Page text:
I have a transcription of a hypnotist's class that was held in the 1960's.
The original tapes were sold to a publishing company in 1975 (or so).
The publishing company reproduced and sold tapes, then cd's.
Last year the owner of the publishing company passed away. They are still being sold online by the publishing company.
Many years ago these tapes were purchased by a man in 1979 or so. His secretary transcribed the tapes into 600 pages. He passed away and I now have these transcripts.
I would like to make these transcripts available for others, but I don't want to put myself at risk.
Can I sell this?
Can I offer it for free?
This isn't a trademark question, it's a copyright, contract, and estate question.
Your query states that the publishing company owned the tapes as of 1975. It dosn't matter that the company owner died since the IP would have been owned by the company.
Your query also states that the pubishing company sold the tapes to a buyer in 1979. But the publishing company kept selling the tapes, so did the publishing company retain the copyright and the right to reproduce and sell the tapes, and just sell 1 copy to the 1979 buyer, or did they retain a license to do so from the 1979 buyer?
It doesn't matter that the 1979 buyer died, except that it's his heirs who get whatever interest he owned in the tapes and their copyright. And I'm not sure the secretary had the right to create the derivative transcription of the tapes, since it's unclear what rights the 1979 buyer had.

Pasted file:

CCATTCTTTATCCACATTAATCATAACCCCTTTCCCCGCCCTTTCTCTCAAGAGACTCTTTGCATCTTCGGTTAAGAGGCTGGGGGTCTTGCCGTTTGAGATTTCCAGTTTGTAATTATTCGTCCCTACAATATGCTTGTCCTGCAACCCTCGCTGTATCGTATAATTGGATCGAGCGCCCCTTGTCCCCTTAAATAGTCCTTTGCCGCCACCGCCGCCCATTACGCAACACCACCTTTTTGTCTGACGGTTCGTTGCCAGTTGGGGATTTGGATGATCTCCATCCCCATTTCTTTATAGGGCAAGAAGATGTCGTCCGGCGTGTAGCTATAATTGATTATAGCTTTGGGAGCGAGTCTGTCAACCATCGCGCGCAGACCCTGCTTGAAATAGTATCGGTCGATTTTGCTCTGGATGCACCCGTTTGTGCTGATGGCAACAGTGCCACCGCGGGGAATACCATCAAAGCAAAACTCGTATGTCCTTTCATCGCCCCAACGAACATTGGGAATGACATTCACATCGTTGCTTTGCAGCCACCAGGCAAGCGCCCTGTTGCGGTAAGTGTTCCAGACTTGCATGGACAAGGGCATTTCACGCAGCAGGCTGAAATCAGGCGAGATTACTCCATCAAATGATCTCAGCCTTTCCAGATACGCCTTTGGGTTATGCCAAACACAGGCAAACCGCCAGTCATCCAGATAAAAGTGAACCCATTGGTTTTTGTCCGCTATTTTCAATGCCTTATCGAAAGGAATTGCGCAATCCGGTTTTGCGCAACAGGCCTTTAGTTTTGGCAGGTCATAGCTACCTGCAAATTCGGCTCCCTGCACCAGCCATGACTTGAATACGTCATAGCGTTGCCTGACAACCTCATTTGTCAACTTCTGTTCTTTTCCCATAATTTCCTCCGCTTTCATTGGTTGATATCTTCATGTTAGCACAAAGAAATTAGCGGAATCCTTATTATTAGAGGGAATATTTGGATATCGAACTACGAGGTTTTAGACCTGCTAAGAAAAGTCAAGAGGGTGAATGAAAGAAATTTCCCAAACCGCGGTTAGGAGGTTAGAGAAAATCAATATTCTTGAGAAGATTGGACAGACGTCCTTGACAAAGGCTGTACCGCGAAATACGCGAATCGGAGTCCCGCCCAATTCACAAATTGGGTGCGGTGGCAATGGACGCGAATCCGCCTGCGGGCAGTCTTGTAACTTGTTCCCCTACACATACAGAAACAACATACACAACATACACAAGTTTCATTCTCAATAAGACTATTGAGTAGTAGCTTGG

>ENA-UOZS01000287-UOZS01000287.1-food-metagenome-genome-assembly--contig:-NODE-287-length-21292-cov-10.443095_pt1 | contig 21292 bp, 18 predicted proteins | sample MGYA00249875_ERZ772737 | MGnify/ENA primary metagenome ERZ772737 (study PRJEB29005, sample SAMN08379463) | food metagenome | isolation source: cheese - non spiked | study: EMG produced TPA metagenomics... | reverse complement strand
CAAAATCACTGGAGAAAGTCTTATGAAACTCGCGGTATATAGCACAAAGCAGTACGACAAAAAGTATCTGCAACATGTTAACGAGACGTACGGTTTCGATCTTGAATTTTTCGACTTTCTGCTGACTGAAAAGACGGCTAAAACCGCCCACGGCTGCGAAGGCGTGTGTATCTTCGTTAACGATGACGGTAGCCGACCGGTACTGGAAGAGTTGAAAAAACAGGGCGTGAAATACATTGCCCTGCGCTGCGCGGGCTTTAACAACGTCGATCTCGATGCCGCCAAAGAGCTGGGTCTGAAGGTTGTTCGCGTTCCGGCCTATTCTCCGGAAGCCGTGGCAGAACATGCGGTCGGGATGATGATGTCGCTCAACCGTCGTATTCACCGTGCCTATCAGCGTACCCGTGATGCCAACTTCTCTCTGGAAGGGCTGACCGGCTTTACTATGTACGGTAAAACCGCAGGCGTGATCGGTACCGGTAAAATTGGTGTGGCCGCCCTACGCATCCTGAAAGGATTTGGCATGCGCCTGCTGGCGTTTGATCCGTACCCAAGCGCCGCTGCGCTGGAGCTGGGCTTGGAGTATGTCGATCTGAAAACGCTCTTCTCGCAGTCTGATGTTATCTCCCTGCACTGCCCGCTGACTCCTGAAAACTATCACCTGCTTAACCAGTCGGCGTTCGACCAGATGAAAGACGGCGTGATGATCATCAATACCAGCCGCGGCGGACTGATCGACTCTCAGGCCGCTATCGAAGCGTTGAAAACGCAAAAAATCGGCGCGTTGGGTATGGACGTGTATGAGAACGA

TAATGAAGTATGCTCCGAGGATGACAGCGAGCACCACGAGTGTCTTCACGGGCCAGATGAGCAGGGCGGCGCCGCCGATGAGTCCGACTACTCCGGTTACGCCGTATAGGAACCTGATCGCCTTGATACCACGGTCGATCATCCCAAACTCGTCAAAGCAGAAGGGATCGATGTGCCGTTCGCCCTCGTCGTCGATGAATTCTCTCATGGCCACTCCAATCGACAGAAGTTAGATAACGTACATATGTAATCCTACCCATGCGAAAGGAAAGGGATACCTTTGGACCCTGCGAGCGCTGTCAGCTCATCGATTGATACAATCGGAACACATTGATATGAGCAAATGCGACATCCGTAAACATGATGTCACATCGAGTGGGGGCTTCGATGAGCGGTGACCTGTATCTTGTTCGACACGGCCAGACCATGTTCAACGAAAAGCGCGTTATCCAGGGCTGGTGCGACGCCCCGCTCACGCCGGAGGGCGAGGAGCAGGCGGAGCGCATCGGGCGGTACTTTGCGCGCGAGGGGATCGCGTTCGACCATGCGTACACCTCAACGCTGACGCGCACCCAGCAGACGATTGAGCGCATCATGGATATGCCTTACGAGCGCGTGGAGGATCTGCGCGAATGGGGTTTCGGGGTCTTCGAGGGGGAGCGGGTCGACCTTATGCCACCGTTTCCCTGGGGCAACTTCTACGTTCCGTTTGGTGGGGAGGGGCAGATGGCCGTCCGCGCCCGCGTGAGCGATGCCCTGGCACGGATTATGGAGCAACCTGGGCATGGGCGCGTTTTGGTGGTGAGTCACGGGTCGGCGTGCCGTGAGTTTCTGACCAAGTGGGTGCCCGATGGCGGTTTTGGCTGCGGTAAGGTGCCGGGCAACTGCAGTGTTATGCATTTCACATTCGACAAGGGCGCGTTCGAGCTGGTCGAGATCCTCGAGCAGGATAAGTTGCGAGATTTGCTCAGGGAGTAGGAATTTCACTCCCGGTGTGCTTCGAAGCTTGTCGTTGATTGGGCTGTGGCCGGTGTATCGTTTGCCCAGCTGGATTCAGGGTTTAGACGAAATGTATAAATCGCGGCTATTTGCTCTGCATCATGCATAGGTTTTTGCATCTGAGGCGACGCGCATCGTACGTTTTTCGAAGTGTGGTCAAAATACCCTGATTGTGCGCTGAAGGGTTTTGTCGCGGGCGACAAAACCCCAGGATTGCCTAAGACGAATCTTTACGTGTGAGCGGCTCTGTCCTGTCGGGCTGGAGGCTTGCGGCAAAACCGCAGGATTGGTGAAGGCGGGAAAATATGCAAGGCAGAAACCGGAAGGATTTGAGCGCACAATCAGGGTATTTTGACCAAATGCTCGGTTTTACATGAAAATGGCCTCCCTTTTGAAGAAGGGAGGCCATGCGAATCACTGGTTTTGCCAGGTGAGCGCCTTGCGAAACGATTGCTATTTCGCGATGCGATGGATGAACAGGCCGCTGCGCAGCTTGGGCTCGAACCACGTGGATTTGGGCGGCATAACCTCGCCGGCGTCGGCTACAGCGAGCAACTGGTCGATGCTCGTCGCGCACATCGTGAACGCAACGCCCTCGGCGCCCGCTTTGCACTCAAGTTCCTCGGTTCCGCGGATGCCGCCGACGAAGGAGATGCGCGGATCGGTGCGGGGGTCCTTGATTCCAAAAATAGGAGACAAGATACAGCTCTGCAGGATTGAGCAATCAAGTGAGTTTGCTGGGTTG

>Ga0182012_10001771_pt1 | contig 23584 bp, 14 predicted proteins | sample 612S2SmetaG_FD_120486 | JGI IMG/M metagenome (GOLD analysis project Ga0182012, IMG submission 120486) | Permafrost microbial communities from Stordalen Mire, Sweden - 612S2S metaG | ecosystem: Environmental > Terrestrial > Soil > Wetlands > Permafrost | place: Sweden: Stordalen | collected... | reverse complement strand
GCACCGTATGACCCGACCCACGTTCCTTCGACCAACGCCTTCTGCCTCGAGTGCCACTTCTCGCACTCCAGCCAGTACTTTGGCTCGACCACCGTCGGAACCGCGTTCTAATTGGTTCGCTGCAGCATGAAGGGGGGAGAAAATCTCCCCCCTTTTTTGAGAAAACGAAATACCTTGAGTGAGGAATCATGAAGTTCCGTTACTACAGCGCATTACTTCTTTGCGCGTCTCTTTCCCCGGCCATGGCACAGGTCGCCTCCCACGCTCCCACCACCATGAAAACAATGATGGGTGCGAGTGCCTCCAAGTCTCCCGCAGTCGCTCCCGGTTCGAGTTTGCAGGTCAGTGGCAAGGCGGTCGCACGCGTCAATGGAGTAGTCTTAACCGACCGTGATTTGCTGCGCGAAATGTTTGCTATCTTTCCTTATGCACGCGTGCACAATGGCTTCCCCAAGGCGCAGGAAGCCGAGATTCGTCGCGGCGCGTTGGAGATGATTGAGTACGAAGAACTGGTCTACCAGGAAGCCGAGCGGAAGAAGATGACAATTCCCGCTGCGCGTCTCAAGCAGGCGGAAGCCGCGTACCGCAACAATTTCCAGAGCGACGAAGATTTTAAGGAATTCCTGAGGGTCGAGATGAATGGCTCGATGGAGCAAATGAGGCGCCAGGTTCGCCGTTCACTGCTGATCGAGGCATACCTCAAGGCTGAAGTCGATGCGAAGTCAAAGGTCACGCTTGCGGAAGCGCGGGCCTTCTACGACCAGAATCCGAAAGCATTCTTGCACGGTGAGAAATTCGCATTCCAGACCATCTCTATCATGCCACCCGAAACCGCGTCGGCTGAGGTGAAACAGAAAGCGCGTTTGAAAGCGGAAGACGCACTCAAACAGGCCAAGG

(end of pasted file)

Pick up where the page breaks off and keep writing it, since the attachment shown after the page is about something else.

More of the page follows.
But is clear is that if you're not an heir or lawful buyer of the transcripts, you can't rightfully possess or sell them.
See your own IP lawyer to fully disclose and investigate all the facts.
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Unless there are unusual facts, the publishing company owns (or at least has a license for) the copyrights in the material that appears on the tapes and cds. The transcriptions made by the secretary constitute derivative works and in all likelihood cannot be sold or published without violating copyrights owned by the publisher. The fact that the owner of the publishing company died, or the man who purchased the tapes died is irrelevant. Copyright protection generally runs for the life of the original author (in this case the hypnotist) plus either 70 or 95 years depending on various technical circumstances. It is highly unlikely that the copyrights have lapsed. Thus, in all likelihood, you could not publish or distribute these transcripts without violating copyrights owned by the publisher.
Patent Application Attorney
Your best course of action for offering these would be to come to an agreement with the publishing company. It appears that they would have the right to prevent you from selling or publishing these on your own, but might have an interest in making a deal with you as they are in your possession.